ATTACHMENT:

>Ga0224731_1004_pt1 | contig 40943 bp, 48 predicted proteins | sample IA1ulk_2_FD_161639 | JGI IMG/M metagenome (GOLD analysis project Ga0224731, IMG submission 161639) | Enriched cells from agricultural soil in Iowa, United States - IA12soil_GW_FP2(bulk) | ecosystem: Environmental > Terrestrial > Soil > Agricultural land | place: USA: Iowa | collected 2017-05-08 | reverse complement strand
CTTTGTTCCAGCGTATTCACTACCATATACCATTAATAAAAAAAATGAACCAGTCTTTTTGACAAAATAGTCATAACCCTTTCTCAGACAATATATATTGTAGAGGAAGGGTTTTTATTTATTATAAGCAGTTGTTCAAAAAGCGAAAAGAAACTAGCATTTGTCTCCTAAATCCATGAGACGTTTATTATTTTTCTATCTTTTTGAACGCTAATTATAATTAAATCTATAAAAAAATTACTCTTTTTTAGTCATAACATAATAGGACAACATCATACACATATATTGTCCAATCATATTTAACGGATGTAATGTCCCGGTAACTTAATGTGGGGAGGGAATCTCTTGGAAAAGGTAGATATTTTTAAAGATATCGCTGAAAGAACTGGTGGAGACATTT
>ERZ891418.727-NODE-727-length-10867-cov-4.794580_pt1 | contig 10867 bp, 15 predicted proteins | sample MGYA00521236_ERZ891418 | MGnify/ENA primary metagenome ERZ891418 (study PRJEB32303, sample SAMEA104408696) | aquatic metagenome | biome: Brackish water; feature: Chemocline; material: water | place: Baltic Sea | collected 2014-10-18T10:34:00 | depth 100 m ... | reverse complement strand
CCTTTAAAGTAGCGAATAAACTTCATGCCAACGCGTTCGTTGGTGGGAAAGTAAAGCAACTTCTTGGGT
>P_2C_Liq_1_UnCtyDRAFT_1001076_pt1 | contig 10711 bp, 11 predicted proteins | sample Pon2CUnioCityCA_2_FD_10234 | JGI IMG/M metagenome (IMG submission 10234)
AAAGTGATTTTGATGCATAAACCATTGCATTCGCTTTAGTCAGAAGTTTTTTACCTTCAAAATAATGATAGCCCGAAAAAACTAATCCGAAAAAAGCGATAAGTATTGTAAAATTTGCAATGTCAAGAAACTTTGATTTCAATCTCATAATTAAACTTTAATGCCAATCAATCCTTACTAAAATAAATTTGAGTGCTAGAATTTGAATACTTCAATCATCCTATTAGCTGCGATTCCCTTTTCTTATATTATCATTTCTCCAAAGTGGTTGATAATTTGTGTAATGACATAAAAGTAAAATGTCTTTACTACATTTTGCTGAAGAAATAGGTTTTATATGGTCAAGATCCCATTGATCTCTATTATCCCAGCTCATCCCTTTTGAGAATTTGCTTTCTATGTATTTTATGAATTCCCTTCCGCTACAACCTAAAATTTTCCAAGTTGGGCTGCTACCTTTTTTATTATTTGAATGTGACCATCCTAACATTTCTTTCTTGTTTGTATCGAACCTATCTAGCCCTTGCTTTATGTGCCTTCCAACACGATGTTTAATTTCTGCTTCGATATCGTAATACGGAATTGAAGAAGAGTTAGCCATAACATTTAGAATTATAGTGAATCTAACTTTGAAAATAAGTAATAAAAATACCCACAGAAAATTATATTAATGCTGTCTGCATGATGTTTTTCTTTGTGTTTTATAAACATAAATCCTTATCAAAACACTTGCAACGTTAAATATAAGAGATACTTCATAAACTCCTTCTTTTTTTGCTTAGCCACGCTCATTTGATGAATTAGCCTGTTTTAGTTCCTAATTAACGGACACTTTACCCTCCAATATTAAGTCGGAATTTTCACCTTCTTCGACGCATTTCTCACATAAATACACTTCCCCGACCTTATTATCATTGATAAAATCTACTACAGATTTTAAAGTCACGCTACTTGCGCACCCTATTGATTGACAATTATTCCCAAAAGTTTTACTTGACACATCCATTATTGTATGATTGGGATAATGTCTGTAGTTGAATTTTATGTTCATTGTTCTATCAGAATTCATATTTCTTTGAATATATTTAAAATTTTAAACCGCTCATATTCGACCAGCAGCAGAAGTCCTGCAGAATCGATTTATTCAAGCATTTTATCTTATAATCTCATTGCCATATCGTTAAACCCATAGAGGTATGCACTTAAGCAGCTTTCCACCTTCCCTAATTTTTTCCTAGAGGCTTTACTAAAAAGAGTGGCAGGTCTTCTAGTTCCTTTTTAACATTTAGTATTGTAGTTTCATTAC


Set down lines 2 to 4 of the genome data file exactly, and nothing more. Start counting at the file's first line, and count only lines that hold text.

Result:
CTTTGTTCCAGCGTATTCACTACCATATACCATTAATAAAAAAAATGAACCAGTCTTTTTGACAAAATAGTCATAACCCTTTCTCAGACAATATATATTGTAGAGGAAGGGTTTTTATTTATTATAAGCAGTTGTTCAAAAAGCGAAAAGAAACTAGCATTTGTCTCCTAAATCCATGAGACGTTTATTATTTTTCTATCTTTTTGAACGCTAATTATAATTAAATCTATAAAAAAATTACTCTTTTTTAGTCATAACATAATAGGACAACATCATACACATATATTGTCCAATCATATTTAACGGATGTAATGTCCCGGTAACTTAATGTGGGGAGGGAATCTCTTGGAAAAGGTAGATATTTTTAAAGATATCGCTGAAAGAACTGGTGGAGACATTT
>ERZ891418.727-NODE-727-length-10867-cov-4.794580_pt1 | contig 10867 bp, 15 predicted proteins | sample MGYA00521236_ERZ891418 | MGnify/ENA primary metagenome ERZ891418 (study PRJEB32303, sample SAMEA104408696) | aquatic metagenome | biome: Brackish water; feature: Chemocline; material: water | place: Baltic Sea | collected 2014-10-18T10:34:00 | depth 100 m ... | reverse complement strand
CCTTTAAAGTAGCGAATAAACTTCATGCCAACGCGTTCGTTGGTGGGAAAGTAAAGCAACTTCTTGGGT